New Covid drug Sotrovimab that cuts risk of death by nearly 80% is approved in UK amid fight against Omicron

A NEW Covid drug that cuts the risk of death by nearly 80 per cent has been approved in the UK amid the fight against Omicron.

Xevudy (Sotrovimab) was given the green light as it's been deemed safe and effective at reducing the risk of hospitalisation and death in Covid patients.

The antibody treatment is most effective during the early stages of coronavirus illness – and should be administeredwithin five days of showing symptoms.

Clinical trials showed that the drug was able to reduce the risk of hospitalisation and death by 79 per cent among high-risk adults.

The ground breaking drug was approved by the Medicines and Healthcare products Regulatory Agency (MHRA) this morning.

The approval comes as ten more cases of the Omicron variant were detected in the UK yesterday.

There are early indications from scientists that the drug "retains activity against key mutations", experts at manufacturer GlaxoSmithKline said.

It's too early to know whether or not the Omicron variant has any impact on how effective the newly approved drug will be.

The MHRA is working with the manufacturer to establish how effective it could be at helping patients who contract the strain.

Sotrovimab is now the second monoclonal antibody therapeutic to be approved – following Ronapreve.

Ronapreve was approved for use in UK patients in August and had previously been used to treat Donald Trump.

The regulator said this morning: "In a clinical trial, a single dose of the monoclonal antibody was found to reduce the risk of hospitalisation and death by 79 per cent in high-risk adults with symptomatic Covid-19 infection.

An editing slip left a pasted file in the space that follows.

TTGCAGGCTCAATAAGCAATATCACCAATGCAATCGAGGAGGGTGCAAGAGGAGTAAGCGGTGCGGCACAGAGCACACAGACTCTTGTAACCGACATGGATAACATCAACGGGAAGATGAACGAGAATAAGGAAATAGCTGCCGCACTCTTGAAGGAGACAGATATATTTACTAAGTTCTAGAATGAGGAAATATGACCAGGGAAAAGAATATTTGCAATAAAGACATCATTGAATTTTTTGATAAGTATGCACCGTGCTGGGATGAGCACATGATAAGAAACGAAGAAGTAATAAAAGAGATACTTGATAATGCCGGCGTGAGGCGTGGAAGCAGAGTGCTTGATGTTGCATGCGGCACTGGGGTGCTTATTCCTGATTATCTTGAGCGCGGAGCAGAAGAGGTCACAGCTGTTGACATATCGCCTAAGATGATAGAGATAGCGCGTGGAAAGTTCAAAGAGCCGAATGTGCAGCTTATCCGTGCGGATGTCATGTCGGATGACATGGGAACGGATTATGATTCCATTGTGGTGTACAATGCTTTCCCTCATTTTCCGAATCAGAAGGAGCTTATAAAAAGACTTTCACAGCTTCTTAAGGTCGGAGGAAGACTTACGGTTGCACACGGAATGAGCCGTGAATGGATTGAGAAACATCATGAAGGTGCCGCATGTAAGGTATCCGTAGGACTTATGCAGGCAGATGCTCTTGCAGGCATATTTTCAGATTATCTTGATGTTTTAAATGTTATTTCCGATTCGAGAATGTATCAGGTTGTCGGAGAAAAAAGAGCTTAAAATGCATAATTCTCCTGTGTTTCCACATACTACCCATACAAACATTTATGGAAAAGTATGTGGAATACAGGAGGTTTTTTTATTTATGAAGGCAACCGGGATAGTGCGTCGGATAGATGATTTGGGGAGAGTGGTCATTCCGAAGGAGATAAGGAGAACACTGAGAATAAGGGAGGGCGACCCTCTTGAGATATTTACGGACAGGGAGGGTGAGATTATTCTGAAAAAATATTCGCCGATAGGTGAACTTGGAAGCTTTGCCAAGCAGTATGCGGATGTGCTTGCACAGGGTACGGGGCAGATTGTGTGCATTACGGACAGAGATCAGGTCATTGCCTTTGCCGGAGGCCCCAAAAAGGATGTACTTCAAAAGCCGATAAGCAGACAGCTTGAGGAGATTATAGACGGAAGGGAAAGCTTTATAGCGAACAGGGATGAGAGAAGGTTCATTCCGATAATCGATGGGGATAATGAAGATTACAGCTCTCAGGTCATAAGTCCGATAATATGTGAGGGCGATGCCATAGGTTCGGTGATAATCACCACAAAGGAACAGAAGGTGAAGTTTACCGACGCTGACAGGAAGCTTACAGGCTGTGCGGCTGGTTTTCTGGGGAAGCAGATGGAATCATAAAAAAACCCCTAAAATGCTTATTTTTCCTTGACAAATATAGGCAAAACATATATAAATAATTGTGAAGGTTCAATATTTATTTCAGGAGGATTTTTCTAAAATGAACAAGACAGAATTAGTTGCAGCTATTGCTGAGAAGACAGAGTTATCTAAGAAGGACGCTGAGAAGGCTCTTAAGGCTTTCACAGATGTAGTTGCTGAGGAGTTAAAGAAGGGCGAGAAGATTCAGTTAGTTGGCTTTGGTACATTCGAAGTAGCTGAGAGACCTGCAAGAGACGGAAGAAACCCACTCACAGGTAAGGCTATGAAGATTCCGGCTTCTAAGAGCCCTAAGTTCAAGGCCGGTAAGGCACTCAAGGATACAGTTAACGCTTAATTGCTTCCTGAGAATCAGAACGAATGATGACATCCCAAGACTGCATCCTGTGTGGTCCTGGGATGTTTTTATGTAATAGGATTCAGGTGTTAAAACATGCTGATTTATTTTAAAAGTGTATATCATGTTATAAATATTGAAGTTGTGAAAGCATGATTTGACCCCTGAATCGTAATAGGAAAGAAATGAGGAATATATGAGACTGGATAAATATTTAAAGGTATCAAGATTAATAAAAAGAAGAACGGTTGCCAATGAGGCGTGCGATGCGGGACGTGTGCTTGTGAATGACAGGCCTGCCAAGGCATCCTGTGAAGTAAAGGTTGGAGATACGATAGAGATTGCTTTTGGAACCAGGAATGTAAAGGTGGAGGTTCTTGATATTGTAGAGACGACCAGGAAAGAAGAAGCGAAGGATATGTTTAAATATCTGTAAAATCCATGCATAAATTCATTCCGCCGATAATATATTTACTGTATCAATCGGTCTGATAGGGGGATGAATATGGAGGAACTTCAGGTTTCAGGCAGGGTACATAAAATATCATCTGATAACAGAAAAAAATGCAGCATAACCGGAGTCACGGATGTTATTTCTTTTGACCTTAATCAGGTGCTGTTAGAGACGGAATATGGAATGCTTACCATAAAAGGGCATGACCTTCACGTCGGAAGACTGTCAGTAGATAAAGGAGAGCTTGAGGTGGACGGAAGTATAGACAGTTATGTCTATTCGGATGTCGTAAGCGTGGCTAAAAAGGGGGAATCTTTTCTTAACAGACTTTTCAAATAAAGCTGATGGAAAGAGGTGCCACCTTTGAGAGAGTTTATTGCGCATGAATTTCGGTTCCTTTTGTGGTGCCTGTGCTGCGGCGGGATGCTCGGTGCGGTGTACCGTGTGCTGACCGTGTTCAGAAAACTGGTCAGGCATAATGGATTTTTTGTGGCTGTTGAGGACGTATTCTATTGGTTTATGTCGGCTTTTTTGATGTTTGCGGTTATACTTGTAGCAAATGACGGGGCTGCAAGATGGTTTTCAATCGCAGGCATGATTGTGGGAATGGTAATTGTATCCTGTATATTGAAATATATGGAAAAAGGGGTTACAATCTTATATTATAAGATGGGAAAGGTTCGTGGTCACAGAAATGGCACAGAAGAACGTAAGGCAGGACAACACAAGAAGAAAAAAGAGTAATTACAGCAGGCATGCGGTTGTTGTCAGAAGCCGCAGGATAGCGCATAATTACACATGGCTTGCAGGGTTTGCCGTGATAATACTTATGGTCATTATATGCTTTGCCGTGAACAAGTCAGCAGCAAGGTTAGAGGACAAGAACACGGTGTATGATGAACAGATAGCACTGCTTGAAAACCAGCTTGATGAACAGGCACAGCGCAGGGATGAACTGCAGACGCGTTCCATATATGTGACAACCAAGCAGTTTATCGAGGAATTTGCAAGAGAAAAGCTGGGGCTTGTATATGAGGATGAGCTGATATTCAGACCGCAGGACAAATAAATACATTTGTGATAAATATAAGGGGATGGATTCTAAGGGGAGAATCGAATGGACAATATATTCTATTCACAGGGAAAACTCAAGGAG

"Based on the clinical trial data, sotrovimab is most effective when taken during the early stages of infection and so the MHRA recommends its use as soon as possible and within five days of symptom onset."

The drug works by binding to the spike protein on the outside of the Covid virus.

This in turn prevents the virus from attaching to and entering human cells – so that it cannot replicate in the body.

As a result, people who take the drug are likely to have a less severe reaction to the virus, resulting in lower hospitalisation and death rates.

The drug has been authorised for use in people who have mild to moderate Covid infection, and at least one risk factor for developing severe illness. 

This includes obesity, being over 60, diabetes, or heart disease.


Dr June Raine, MHRA Chief Executive said: “I am pleased to say that we now have another safe and effective Covid-19 treatment, Xevudy (sotrovimab), for those at risk of developing severe illness.

“This is yet another therapeutic that has been shown to be effective at protecting those most vulnerable to Covid-19 and signals another significant step forward in our fight against this devastating disease.

“With no compromises on quality, safety and effectiveness, the public can trust that the MHRA have conducted a robust and thorough assessment of all the available data.”

Professor Sir Munir Pirmohamed, Chair of the Commission on Human Medicines, said: “The Commission on Human Medicines and its Covid-19 Therapeutics Expert Working Group has independently reviewed the data and agrees with the MHRA’s regulatory approval of sotrovimab.

“When administered in the early stages of infection, sotrovimab was found to be effective at reducing the risk of hospitalisation and death in high-risk individuals with symptomatic Covid-19.

"Based on the data reviewed by the Commission and its expert group, it is clear sotrovimab is another safe and effective treatment to help us in our fight against Covid-19.”

More to follow…

For the latest news on this story keep checking back at Sun Online. is your go to destination for the best celebrity news, football news, real-life stories, jaw-dropping pictures and must-see video.

Download our fantastic, new and improved free App for the best ever Sun Online experience. For iPhone click here, for Android click here. 

Like us on Facebook at and follow us from our main Twitter account at @TheSun.

    Source: Read Full Article